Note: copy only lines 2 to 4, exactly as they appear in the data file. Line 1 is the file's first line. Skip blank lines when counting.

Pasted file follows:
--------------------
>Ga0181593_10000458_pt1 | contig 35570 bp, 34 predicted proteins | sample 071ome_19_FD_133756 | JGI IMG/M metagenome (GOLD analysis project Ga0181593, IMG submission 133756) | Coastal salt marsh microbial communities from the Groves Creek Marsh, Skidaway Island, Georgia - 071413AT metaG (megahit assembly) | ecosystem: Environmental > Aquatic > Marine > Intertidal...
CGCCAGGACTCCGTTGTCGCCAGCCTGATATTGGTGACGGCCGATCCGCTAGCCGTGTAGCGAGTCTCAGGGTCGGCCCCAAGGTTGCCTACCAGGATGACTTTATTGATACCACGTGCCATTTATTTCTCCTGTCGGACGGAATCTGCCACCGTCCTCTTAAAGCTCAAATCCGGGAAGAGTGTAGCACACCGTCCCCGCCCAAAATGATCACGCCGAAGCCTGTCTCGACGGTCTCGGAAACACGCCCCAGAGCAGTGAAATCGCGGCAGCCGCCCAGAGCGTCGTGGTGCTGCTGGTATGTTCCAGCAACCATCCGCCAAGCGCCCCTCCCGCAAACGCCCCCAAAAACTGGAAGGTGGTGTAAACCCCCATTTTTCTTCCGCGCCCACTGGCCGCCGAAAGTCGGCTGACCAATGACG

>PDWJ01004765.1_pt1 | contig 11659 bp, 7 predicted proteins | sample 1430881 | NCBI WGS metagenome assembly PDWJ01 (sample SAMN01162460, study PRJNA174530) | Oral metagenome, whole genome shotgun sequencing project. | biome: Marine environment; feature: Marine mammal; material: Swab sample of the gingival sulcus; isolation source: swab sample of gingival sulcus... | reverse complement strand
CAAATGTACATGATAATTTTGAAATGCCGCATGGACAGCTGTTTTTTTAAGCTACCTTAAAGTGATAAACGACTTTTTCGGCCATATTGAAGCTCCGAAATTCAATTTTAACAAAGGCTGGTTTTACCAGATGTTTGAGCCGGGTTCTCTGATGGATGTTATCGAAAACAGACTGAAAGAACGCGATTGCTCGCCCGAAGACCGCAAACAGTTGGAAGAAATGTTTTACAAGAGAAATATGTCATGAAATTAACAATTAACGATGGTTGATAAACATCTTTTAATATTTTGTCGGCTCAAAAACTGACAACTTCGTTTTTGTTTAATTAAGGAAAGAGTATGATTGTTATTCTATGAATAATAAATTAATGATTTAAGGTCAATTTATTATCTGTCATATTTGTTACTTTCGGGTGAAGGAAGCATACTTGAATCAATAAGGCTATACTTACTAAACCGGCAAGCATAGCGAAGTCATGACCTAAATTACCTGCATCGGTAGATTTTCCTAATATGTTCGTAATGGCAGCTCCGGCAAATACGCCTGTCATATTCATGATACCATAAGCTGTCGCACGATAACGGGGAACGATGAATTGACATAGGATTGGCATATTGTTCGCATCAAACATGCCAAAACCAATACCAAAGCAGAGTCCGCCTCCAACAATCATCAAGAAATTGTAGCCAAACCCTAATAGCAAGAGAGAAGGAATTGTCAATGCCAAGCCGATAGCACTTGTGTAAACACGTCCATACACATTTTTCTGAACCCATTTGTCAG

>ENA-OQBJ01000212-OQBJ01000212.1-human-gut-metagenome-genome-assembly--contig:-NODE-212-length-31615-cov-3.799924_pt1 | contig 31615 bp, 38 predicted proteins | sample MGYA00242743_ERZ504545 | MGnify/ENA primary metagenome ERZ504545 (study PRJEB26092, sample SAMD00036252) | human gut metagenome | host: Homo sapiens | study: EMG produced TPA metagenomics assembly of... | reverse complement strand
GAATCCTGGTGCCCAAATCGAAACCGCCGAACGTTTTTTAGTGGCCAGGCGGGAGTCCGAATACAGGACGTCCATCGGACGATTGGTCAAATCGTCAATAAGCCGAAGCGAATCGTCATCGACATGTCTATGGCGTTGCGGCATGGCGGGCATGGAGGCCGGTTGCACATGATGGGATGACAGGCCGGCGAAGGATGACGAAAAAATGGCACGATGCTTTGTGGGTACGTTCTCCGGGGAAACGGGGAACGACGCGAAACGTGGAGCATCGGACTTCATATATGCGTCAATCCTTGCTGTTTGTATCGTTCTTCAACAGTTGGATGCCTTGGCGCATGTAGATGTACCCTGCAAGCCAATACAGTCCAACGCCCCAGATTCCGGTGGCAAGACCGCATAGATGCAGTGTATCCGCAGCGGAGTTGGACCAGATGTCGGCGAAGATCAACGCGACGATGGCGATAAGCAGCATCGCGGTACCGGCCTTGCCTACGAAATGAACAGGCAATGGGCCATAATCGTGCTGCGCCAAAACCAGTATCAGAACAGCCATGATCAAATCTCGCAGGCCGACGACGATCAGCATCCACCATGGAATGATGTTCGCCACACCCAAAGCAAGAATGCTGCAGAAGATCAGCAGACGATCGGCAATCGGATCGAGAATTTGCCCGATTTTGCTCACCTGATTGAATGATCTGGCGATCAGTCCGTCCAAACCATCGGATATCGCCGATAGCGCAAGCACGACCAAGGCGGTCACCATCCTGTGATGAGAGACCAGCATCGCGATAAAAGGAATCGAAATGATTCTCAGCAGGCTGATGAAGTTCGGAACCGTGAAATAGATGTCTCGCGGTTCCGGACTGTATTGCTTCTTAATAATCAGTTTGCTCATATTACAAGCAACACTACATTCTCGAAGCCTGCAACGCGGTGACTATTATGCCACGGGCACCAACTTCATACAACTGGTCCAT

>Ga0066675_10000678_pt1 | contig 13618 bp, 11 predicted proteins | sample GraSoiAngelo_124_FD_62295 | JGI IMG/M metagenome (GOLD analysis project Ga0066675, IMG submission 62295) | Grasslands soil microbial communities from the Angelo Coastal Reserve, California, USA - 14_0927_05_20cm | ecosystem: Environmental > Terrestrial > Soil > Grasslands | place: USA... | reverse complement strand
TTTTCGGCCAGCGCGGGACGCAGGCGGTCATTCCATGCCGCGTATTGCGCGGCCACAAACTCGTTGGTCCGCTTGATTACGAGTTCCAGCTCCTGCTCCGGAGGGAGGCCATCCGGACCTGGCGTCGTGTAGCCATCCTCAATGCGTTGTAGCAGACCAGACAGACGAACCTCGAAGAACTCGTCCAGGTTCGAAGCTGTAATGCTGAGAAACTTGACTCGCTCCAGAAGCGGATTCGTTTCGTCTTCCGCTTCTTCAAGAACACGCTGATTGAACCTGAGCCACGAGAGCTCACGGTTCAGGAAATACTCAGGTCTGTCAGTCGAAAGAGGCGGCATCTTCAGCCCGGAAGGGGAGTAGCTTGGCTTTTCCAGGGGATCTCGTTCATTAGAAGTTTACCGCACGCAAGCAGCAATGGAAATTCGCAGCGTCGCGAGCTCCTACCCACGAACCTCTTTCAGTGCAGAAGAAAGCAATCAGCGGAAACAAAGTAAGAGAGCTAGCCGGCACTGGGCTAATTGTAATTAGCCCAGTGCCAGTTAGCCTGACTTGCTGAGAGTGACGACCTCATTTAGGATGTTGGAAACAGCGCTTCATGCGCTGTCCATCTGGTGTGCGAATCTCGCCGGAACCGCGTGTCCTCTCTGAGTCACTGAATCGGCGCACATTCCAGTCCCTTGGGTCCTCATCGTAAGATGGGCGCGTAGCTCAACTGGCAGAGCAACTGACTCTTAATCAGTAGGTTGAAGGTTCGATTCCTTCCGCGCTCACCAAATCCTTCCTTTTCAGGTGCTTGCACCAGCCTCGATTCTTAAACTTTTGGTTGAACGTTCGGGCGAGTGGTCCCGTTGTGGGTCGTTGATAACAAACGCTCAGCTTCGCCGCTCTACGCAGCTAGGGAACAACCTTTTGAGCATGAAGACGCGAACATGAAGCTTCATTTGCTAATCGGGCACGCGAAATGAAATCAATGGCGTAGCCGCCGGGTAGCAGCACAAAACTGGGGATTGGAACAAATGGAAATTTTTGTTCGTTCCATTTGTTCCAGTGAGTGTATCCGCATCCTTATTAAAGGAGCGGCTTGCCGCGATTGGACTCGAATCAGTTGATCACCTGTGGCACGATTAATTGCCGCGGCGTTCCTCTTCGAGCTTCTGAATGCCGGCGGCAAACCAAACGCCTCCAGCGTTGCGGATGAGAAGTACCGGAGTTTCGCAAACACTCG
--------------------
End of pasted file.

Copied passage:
CGCCAGGACTCCGTTGTCGCCAGCCTGATATTGGTGACGGCCGATCCGCTAGCCGTGTAGCGAGTCTCAGGGTCGGCCCCAAGGTTGCCTACCAGGATGACTTTATTGATACCACGTGCCATTTATTTCTCCTGTCGGACGGAATCTGCCACCGTCCTCTTAAAGCTCAAATCCGGGAAGAGTGTAGCACACCGTCCCCGCCCAAAATGATCACGCCGAAGCCTGTCTCGACGGTCTCGGAAACACGCCCCAGAGCAGTGAAATCGCGGCAGCCGCCCAGAGCGTCGTGGTGCTGCTGGTATGTTCCAGCAACCATCCGCCAAGCGCCCCTCCCGCAAACGCCCCCAAAAACTGGAAGGTGGTGTAAACCCCCATTTTTCTTCCGCGCCCACTGGCCGCCGAAAGTCGGCTGACCAATGACG

>PDWJ01004765.1_pt1 | contig 11659 bp, 7 predicted proteins | sample 1430881 | NCBI WGS metagenome assembly PDWJ01 (sample SAMN01162460, study PRJNA174530) | Oral metagenome, whole genome shotgun sequencing project. | biome: Marine environment; feature: Marine mammal; material: Swab sample of the gingival sulcus; isolation source: swab sample of gingival sulcus... | reverse complement strand
CAAATGTACATGATAATTTTGAAATGCCGCATGGACAGCTGTTTTTTTAAGCTACCTTAAAGTGATAAACGACTTTTTCGGCCATATTGAAGCTCCGAAATTCAATTTTAACAAAGGCTGGTTTTACCAGATGTTTGAGCCGGGTTCTCTGATGGATGTTATCGAAAACAGACTGAAAGAACGCGATTGCTCGCCCGAAGACCGCAAACAGTTGGAAGAAATGTTTTACAAGAGAAATATGTCATGAAATTAACAATTAACGATGGTTGATAAACATCTTTTAATATTTTGTCGGCTCAAAAACTGACAACTTCGTTTTTGTTTAATTAAGGAAAGAGTATGATTGTTATTCTATGAATAATAAATTAATGATTTAAGGTCAATTTATTATCTGTCATATTTGTTACTTTCGGGTGAAGGAAGCATACTTGAATCAATAAGGCTATACTTACTAAACCGGCAAGCATAGCGAAGTCATGACCTAAATTACCTGCATCGGTAGATTTTCCTAATATGTTCGTAATGGCAGCTCCGGCAAATACGCCTGTCATATTCATGATACCATAAGCTGTCGCACGATAACGGGGAACGATGAATTGACATAGGATTGGCATATTGTTCGCATCAAACATGCCAAAACCAATACCAAAGCAGAGTCCGCCTCCAACAATCATCAAGAAATTGTAGCCAAACCCTAATAGCAAGAGAGAAGGAATTGTCAATGCCAAGCCGATAGCACTTGTGTAAACACGTCCATACACATTTTTCTGAACCCATTTGTCAG